Anscombe_27s_quartet_3_svg

Source: Wikipedia. Anscombe's quartet.

Always remember it's not a data story you're telling, it's a value story. To make that happen, you must demonstrate clarity and establish credibility.

First put together this checklist and review it several times: What is the message? Why is this valuable, or at least interesting, to your audience? Where did the data come from? Why are the data believable?

Follow these 5 tips to get to clarity and credibility:

1. Bold opening statement or question. Begin with a crisp, clear message. If a reader's time is cut short, what key point should they remember? When opening with a question, be sure to answer it explicitly in closing summaries/conclusions (sounds simple, but oftentimes it's missed, draining impact from the content).

2. Inverted pyramid. Follow your opening statement with a summary of the key points: What, who, when, where, why. Use the journalism approach of giving away the ending, and then filling in background. Apply the inverted pyramid concept to both writing and data; so for example, present important charts or tables first, and raw data or other supporting data later.

3. Data visualization. Give them some 'Ooh, shiny', but not too much (I'm growing weary of the hero worship of artistic data viz creators). Visuals can tell a story that writing cannot: Reference the classic Anscombe's Quartet graphic above. Anscombe illustrated beautifully how four distinct data sets can have the same mean x, mean y, sample variance, etc. – and that only through visuals do we see their notable differences. A simple presentation of the statistics would not tell the whole story.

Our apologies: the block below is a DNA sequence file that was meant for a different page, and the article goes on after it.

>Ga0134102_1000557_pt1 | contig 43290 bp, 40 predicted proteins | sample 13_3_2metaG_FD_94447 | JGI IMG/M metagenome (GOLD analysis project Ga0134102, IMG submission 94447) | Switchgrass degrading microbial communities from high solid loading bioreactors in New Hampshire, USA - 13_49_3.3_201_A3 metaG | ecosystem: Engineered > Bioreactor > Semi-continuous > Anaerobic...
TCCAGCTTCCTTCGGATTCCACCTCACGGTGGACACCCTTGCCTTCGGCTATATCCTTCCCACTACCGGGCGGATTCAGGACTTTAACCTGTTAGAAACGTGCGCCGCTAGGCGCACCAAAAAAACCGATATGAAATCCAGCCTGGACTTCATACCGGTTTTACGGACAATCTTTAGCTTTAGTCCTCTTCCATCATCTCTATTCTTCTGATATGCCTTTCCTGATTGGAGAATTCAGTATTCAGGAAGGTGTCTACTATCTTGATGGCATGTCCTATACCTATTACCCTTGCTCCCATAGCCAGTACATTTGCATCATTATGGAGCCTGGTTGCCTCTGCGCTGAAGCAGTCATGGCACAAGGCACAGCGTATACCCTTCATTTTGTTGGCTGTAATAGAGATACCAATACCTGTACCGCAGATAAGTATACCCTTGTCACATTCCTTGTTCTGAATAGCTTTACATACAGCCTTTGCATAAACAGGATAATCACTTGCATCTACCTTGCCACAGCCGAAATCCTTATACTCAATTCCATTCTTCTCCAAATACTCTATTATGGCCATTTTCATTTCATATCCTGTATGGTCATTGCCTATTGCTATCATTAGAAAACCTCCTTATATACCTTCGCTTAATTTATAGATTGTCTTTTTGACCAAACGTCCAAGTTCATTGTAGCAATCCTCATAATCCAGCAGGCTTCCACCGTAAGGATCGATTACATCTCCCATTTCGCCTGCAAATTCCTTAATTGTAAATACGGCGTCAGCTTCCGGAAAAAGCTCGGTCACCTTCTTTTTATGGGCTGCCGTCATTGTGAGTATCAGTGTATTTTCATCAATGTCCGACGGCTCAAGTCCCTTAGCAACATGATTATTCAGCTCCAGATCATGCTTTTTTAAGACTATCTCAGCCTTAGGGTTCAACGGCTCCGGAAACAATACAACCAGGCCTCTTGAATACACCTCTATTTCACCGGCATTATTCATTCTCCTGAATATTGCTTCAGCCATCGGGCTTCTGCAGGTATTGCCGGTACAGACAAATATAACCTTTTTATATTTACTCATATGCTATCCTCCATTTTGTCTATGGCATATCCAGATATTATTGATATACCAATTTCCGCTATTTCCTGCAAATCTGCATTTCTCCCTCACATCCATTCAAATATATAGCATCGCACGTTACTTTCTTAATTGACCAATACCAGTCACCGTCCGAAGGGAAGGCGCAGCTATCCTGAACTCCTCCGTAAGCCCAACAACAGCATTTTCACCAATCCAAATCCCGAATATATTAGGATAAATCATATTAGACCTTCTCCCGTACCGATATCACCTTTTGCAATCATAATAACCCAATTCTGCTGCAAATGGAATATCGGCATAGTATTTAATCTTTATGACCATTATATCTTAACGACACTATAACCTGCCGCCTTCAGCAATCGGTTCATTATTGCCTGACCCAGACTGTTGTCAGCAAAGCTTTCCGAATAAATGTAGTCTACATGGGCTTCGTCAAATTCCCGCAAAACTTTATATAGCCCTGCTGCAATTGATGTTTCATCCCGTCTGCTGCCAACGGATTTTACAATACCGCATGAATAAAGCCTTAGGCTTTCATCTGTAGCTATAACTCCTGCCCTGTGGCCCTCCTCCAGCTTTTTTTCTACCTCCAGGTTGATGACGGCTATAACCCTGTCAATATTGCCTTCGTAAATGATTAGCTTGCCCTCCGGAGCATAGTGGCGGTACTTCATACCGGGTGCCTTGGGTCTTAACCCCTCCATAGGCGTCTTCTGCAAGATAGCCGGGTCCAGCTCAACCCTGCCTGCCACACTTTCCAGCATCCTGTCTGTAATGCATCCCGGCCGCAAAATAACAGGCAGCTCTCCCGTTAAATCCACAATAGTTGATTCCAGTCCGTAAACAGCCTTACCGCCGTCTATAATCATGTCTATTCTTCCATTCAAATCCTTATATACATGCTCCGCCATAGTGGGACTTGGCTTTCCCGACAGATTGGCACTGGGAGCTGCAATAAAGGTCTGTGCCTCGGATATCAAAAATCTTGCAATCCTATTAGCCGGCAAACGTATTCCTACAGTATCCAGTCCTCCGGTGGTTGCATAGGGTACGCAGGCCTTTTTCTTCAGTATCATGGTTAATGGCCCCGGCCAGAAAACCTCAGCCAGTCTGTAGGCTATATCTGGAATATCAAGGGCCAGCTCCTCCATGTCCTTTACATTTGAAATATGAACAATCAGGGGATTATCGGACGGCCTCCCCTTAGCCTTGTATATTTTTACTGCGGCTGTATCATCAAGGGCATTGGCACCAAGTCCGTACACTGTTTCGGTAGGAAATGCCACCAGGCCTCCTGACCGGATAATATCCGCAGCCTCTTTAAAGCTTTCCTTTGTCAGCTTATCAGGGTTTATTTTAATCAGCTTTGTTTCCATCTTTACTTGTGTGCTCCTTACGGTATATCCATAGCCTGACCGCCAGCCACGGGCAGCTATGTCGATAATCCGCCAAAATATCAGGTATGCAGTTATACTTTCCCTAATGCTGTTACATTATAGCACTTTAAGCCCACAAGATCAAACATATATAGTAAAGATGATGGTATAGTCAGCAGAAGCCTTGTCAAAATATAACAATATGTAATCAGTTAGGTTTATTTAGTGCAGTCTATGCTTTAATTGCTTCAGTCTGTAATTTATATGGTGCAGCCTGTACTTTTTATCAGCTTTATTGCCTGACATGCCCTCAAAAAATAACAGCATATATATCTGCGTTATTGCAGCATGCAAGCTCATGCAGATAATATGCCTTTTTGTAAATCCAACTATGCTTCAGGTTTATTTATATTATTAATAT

4. Explain the source. Writing must tell the rest of the value story: Where did the data come from? Why were they analyzed this way? Why is this a valid and useful finding? After providing clarity, now you're establishing credibility.

5. Engage the skeptics. Essential to establishing credibility. Identify potential challenges and tough questions expected from the audience. When possible, discuss the limitations and acknowledge the gaps in your findings. What questions remain? What further research is needed? By addressing these directly, you can spark a conversation with the audience.

Examples & Sources

Writing about data: Excellent journalist – Jason Zweig Health economics analytics – Context Matters Health consultants – Evidera Business and trade groups American Medical Writers Association ISPOR (International Society For Pharmacoeconomics and Outcomes Research)

Presenting data / Data visualization: Stephen Few Flowing Data – Nathan Yau Business intelligence tech vendors, such as Tableau; Great article – Why the beautiful, time-tested science of data visualization is so powerful Edward Tufte's book – Beautiful Evidence

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